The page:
I have spotted some more corrections – so have put them together.
A while back, I mentioned the carved correction on the headstone in Crosshaven.
I have spotted some more corrections – so have put them together.
Even with people living longer in current times, it is not very common to read of people reaching 100 years of age.
In the last year or so, I have encountered the graves of a few centurions. Reaching 100 years is remarkable in itself but to do so in 1868, 1853 or even 1762 would, I expect, have been not very common at all.
During the past day, I have seen images of the statue of Winston Churchill in London’s Parliament Square boarded up to protect it ahead of a planned protest.
It reminded me of a different statue in Co. Limerick.
A few weeks back, I spotted similar protection was offered to the statue of the Sacred Heart at Croom Hospital to avoid damage….
….. from building activities.
For some time, I have been photographing specially made house numbers. They are generally of tiles or moulded plaster. Some tile-types have been used at a number of developments but many of these developments have a numbering system that is bespoke and unique to them – a record of a time when it was nice to be different.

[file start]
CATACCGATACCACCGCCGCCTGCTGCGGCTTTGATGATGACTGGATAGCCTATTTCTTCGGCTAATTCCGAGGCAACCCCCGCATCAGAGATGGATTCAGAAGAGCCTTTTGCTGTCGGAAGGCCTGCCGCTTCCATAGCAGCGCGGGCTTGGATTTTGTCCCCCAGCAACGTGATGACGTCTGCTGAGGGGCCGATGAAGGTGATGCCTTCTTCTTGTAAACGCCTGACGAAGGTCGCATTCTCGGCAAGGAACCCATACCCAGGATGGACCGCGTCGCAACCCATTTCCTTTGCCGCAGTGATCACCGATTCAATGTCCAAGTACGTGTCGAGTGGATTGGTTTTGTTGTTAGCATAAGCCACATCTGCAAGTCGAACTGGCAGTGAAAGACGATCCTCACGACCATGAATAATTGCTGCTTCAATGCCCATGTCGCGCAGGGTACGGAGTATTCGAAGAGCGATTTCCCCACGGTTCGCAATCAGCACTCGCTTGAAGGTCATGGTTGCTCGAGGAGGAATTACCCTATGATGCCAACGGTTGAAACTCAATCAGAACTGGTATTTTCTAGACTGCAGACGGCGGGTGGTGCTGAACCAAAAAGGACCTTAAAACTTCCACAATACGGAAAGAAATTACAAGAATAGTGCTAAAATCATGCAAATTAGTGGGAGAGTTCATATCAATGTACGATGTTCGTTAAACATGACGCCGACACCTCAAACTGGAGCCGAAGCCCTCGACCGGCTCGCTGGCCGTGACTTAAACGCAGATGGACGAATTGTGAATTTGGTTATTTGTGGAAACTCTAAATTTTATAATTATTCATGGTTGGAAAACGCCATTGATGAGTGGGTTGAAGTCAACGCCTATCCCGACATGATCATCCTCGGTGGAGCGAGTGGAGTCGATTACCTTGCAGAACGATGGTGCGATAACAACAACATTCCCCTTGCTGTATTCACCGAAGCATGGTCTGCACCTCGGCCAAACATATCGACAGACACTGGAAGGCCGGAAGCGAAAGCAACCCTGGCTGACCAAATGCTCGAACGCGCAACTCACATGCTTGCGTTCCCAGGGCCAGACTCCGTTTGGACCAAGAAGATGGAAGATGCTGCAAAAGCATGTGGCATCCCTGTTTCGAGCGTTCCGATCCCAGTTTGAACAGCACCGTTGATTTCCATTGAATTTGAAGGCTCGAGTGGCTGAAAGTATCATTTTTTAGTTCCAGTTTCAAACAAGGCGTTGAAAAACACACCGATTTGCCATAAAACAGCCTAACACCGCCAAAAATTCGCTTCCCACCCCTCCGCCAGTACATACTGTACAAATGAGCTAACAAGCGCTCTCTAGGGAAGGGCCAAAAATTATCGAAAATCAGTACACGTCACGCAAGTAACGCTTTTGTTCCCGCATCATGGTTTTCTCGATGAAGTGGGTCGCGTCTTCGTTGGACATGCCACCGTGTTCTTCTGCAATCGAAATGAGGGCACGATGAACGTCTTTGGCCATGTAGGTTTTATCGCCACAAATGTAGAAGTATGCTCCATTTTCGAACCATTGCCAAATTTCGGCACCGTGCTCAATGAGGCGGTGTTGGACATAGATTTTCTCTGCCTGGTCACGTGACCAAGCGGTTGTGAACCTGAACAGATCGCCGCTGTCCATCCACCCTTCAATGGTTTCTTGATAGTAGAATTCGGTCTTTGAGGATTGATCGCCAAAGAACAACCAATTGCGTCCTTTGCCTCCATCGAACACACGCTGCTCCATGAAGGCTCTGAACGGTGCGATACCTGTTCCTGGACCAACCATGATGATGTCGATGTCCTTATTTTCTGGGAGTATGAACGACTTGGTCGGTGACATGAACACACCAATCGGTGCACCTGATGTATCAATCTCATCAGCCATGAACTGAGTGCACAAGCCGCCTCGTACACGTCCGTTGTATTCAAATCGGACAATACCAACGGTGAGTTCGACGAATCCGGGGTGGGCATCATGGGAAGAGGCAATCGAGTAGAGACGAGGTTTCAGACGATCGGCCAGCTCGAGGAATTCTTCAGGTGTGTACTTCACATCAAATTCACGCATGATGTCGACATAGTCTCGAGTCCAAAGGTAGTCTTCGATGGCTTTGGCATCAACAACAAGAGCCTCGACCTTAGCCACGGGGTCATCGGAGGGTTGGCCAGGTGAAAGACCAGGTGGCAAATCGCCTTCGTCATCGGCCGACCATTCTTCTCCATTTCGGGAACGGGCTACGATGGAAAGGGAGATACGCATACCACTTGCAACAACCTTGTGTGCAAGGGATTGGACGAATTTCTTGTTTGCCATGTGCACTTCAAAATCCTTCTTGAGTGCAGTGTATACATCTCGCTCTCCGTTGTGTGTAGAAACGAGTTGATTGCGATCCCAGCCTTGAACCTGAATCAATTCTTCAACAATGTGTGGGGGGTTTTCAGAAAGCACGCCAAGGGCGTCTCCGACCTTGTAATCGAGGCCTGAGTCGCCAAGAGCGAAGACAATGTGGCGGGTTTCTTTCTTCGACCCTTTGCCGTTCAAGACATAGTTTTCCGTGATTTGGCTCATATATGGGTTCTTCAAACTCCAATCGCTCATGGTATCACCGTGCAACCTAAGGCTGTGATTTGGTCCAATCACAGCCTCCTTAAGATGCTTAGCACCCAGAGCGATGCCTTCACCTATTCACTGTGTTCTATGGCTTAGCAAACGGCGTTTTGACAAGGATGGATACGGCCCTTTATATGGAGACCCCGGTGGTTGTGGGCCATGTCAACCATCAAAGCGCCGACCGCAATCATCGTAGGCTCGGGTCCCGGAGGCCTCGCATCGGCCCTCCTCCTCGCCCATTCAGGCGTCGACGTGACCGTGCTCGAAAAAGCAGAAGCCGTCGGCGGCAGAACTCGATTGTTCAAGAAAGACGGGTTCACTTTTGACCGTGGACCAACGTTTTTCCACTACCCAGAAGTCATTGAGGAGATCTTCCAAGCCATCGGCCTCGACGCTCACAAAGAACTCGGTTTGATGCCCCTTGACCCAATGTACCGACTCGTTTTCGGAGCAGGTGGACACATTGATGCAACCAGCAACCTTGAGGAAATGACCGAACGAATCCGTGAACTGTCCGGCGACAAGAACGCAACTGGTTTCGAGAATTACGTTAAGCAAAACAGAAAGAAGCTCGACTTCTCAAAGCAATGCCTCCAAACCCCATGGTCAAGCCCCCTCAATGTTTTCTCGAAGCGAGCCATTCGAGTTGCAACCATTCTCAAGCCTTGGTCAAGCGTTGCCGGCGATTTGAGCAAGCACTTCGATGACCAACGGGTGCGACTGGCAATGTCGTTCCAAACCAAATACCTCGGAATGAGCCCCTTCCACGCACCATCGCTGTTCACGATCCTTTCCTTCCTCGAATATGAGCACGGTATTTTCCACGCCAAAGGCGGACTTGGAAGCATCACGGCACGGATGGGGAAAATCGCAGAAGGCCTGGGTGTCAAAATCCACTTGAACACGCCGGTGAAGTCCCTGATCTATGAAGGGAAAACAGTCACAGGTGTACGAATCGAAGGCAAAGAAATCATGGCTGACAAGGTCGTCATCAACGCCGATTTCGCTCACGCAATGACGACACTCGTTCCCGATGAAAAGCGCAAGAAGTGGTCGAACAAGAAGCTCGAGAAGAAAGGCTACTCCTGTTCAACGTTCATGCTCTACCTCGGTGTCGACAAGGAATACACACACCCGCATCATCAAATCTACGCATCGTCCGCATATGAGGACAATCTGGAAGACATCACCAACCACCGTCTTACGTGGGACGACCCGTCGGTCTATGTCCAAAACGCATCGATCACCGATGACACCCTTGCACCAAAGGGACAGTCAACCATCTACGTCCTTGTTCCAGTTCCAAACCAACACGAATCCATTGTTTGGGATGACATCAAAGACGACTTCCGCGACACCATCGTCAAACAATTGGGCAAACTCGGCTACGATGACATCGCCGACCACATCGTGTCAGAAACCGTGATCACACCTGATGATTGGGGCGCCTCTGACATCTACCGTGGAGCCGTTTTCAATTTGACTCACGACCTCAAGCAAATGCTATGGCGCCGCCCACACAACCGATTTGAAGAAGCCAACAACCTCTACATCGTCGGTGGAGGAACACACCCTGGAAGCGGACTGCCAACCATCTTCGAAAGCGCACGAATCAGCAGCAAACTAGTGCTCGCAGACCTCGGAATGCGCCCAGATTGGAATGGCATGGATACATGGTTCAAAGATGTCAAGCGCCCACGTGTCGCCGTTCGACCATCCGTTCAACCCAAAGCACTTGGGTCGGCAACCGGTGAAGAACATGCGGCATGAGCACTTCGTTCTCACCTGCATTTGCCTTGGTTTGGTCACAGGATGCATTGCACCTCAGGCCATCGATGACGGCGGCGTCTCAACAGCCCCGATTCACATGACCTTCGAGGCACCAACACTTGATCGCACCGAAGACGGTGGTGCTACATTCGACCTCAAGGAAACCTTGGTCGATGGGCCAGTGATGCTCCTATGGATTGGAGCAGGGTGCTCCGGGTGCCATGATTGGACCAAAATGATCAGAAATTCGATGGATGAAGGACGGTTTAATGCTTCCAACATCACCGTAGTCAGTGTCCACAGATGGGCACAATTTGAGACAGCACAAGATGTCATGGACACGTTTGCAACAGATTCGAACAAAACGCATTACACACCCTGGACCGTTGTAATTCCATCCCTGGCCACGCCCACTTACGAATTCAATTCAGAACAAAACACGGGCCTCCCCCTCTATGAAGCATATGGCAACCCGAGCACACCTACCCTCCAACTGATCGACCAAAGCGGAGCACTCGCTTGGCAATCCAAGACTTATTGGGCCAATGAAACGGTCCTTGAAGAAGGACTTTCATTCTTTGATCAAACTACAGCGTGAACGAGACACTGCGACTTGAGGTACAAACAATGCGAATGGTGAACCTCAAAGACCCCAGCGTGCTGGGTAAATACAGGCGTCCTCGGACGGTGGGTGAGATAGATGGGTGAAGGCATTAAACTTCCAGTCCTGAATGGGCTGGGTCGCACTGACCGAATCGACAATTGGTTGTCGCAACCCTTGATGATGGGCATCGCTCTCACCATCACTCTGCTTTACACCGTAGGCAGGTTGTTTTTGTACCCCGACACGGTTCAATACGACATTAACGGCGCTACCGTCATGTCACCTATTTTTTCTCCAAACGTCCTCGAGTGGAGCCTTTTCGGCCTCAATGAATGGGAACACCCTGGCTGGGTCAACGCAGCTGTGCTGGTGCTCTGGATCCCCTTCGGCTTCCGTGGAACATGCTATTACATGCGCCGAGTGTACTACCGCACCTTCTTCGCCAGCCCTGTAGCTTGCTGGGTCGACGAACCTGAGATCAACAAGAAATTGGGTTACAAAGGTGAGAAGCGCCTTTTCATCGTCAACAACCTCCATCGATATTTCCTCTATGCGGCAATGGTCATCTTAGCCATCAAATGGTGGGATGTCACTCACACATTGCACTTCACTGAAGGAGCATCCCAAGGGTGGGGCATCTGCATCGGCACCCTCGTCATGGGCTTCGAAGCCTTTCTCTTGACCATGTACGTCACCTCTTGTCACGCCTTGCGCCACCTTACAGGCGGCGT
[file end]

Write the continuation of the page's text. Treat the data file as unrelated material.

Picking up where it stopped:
A while back, I spotted some buildings on College, generally owned by U.C.C. where the numbers were stuck to the glass fanlight which I had not previously spotted on my search.
But U.C.C.’s numbers paled into into total insignificance when I spotted the fanlights at University Square in Belfast – the gold standard in unique door numbers has been set.
Following on yesterday blog about Breda O’Connell who died when struck by a car and whose headstone includes the words ‘Killed In Athlunkard St.’, I spent some time searching.
The internet revealed that Patrick Manifold of Anne Street, Limerick was in a motor accident on the way to Shannon Airport on 2nd June, just eight weeks earlier, but this was not mentioned in reports on the inquest. The Cork Examiner of 6 August reported on the case at Ennis District Court where Patrick Manifold of the same address was on trial for dangerous driving, where he was fined £3.
‘Kill’ is not a word that I have often seen on a headstone. A word like that does prompt the inquisitiveness in me.
This headstone at Kilmurry, Limerick did intrigue. The internet, and Limerick City Library, provided some information that Breda O’Connell died after being struck by a motor car driven by Patrick William Manifold on Athlunkard Street, Limerick. The inquest believed that Mr Manifold was unfit to drive. Mr Manifold was returned for trial but my web searching will need to improve to try and find the outcome of that hearing.
Ghostsign: Limerick - Was: ??? Many Lawn?? Now: O & F Café
Limerick Lane (off Little Catherine Street)
Photos Taken: 23/3/19
Google Streetview HERE
Saturday was spent in Limerick where I spotted a few ghostsigns that will help my self-challenge of one ghostsign per day on twitter.
I spotted this on a gable on Limerick Lane, off Little Catherine Street and have been unable to read what it was. I have included all my photos below so would be delighted to hear of suggestions.
My guesses include:
Last Line: ???AGOOS?
Second Last Line: ??ANY LAWN
The rest remain a mystery
I cannot remember seeing a ghost pig previously.
There is a first time for everything.